As the coronavirus crisis is evolving and restrictions are being loosened, many people and companies are wondering about what the world will look like in the post-corona times. The ‘new-normal’ has become the buzzword of today but not everybody really knows what it will mean. Although I suppose we all feel is that we cannot go back to what the world used to be.
The past months have introduced us to something we would have never imagined. If I told you a few months ago would you believe that soon schools will be closed, almost all public events will be cancelled, millions of people around the world will be working from home or out of work and governments will be developing some of the largest economic stimulus packages in history? Would you believe that we will be experiencing these paradox times of worldwide confinement and yet being almost permanently virtually connected with people around the world, the times where landlords and banks are not collecting payments while the homeless are staying in hotels free of charge?
I’m sure you wouldn’t. It feels like we are all actors in some kind of a blockbuster, except that the story is for real.
And yet, it’s amazing to see how we’ve adapted despite loss of control of our routines, sense of normalcy, freedom, faceto-face connections, and so on. There is some truth in the remark by Velibor Bozovic, a professor of photography in Montreal, who also experienced the war in Sarajevo: “We are incredibly capable to adapt to any kind of situation. No matter how bad it is, you adapt. You live your life as best as you can.”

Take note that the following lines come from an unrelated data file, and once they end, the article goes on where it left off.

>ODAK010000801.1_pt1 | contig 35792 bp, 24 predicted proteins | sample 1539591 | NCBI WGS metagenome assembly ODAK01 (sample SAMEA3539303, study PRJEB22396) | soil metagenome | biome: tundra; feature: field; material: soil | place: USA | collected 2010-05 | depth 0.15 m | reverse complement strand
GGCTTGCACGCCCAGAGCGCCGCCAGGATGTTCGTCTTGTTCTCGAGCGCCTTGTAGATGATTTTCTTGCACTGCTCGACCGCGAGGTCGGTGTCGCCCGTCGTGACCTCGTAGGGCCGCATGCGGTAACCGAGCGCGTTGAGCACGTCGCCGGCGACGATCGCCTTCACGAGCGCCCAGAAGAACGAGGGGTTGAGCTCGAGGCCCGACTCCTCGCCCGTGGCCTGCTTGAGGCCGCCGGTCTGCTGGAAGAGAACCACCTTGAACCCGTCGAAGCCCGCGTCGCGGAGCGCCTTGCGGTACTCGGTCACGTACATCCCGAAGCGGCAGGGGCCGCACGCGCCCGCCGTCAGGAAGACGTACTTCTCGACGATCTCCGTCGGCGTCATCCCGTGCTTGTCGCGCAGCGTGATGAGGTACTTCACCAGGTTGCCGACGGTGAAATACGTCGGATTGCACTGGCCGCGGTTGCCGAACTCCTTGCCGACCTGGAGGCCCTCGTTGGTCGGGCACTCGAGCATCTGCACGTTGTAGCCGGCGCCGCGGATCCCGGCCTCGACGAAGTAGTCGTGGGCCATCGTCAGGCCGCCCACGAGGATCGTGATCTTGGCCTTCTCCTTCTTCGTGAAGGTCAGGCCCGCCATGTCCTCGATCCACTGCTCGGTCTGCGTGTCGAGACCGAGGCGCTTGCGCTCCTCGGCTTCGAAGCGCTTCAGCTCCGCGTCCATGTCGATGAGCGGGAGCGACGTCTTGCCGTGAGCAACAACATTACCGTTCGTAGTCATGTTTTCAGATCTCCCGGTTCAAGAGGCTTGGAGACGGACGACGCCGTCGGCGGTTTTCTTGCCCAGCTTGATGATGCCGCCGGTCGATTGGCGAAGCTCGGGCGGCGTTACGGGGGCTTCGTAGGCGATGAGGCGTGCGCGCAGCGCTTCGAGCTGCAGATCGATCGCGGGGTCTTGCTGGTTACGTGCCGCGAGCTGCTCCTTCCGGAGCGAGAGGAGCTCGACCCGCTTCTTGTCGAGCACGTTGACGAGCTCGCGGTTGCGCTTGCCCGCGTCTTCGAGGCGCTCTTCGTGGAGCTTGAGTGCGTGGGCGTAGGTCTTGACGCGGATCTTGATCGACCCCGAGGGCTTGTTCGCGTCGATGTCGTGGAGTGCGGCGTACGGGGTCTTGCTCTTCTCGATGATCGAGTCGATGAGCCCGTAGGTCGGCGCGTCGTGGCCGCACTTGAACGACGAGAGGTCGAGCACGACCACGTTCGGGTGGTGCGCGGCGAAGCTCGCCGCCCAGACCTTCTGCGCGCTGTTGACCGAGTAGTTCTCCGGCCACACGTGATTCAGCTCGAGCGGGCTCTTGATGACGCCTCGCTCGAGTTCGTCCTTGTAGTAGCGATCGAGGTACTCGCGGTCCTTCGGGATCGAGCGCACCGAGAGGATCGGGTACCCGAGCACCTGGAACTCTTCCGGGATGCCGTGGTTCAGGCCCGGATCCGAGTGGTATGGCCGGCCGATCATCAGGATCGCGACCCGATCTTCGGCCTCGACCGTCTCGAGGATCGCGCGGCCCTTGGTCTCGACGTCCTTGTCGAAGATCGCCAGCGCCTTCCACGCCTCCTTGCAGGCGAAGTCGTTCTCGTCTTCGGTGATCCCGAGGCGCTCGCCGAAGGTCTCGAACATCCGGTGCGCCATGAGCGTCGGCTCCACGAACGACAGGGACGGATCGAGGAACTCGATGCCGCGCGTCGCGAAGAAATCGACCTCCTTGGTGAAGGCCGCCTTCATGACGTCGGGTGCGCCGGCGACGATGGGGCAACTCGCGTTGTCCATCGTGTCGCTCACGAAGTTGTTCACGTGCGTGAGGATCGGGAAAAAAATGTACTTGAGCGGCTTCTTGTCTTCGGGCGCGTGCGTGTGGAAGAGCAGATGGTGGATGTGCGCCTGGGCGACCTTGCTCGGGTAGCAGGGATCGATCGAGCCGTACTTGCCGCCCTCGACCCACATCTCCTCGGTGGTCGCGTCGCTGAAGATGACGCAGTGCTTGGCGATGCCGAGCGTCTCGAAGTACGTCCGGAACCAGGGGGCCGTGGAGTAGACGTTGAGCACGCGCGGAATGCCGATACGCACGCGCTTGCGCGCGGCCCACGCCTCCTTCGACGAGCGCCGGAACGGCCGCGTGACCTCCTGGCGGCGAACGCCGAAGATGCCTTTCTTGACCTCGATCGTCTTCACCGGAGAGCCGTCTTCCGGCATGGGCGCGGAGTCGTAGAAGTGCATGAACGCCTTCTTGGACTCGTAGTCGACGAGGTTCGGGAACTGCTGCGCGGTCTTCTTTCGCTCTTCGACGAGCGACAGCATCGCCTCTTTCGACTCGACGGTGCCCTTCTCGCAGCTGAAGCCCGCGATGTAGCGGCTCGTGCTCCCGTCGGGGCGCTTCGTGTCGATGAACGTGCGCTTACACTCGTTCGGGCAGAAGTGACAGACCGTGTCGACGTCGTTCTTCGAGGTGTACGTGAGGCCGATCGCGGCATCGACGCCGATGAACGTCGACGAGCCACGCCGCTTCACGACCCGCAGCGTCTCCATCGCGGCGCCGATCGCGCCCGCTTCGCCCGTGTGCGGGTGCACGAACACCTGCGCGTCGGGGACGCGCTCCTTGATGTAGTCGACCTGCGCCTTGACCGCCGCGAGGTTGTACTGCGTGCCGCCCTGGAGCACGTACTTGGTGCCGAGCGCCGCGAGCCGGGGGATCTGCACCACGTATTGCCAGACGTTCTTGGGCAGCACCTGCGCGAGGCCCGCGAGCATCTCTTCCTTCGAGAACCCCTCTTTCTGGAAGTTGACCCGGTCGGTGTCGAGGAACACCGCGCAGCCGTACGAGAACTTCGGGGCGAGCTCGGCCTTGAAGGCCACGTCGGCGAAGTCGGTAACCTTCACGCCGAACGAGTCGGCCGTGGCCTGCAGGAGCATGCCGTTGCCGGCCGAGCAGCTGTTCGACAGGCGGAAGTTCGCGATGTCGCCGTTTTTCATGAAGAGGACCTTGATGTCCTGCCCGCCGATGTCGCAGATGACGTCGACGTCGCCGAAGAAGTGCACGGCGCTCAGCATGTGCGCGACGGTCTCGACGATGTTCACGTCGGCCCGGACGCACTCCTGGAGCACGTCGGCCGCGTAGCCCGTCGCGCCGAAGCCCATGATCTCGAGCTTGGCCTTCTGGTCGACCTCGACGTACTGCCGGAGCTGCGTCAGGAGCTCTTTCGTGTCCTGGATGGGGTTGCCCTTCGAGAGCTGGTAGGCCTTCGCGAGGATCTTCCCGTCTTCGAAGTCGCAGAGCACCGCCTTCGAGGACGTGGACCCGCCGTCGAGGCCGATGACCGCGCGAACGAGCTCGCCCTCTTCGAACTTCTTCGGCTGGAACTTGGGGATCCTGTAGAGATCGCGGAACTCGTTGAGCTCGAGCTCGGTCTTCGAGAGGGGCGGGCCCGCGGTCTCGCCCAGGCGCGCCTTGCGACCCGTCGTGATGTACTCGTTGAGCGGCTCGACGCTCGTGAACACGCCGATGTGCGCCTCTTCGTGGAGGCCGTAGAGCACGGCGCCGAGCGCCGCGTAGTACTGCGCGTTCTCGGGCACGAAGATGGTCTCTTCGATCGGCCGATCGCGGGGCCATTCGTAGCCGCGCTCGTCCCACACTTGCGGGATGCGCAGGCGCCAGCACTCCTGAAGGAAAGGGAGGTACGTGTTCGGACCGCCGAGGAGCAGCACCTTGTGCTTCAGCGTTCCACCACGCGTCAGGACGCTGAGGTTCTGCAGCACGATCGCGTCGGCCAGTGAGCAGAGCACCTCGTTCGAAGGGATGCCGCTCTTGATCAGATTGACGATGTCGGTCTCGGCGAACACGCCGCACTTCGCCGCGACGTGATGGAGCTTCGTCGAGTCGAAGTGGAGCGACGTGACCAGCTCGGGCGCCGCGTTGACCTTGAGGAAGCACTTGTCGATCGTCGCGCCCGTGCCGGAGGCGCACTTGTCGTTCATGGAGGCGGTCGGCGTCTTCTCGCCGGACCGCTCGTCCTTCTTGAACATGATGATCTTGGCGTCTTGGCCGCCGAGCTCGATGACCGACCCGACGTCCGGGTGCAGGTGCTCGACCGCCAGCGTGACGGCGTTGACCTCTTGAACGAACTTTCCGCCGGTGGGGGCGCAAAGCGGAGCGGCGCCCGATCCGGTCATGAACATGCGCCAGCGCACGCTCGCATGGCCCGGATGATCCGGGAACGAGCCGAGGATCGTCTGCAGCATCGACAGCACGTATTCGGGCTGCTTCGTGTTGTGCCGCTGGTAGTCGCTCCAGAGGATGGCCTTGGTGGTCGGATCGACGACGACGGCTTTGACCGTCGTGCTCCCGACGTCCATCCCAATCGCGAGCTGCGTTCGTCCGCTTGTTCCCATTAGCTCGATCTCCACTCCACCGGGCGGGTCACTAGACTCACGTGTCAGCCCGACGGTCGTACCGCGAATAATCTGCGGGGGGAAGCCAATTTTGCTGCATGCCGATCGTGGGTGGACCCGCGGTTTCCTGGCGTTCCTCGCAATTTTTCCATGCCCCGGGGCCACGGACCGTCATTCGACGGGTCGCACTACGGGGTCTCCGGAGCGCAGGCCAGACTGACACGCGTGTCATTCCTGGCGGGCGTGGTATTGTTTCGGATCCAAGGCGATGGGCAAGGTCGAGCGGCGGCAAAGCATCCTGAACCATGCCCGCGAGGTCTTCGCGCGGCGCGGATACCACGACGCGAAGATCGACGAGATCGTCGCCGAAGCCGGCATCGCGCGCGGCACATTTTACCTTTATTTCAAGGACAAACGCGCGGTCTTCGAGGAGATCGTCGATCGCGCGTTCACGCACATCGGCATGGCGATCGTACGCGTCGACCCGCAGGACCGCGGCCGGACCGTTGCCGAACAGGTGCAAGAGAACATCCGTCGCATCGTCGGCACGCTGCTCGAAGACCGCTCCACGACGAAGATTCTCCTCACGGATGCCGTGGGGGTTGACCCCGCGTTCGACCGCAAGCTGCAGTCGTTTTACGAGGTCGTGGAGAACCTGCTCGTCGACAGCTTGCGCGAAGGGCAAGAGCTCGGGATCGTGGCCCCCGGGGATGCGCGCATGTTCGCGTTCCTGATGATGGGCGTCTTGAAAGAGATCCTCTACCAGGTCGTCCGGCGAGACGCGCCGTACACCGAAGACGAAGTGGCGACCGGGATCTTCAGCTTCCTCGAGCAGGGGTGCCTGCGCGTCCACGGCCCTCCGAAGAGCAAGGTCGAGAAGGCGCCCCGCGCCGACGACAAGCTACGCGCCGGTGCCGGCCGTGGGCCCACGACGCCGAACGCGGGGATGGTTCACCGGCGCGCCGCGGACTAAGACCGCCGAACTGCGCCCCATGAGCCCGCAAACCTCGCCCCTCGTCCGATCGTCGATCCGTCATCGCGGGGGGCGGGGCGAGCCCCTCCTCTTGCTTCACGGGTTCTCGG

Times of upheaval are always times of radical change. But here we are again. History shows that crises and disasters have continuously set the stage for change. They do not just point out some areas that need to be improved but they can also rip open the cover of normality. Through that, we see possibilities which we did not realise before and which might be gained. Much can also be lost as loss and gain coexist in such trialling times although every disaster is different.
There have been several speculations about what the world will look like postcoronavirus. When it comes to businesses, some brands will need to be reenergised and revitalised. Many companies now focus on the short-term priorities and adopt survival strategies. But omitting thoughts about the future may mean winning the battle but losing the war. Business has changed, perhaps forever. Once we emerge from this crisis, there will be disruption due to supply chain links missing, little cash, people being fearful, consumer habits shifted online, to mention but a few.
The way we work will change too. I’m a big fan of working from home, or from anywhere for that matter. However, for many companies in Germany where I currently live ‘physical presence’ is still a proof of doing the job, which is not necessarily correct and clearly shows a lack of trust on the employer’s part. I was pleased to see that the Germany’s Labour Minister wants to bring in a ‘right to work from home’ law that will apply long after the country’s coronavirus lockdown has ended. This move has come about as a response to seeing how successfully it had operated during the coronavirus lockdown. If it goes through is another matter, but this clearly shows that sometimes a painful experience is needed to push people to make the change which is long overdue.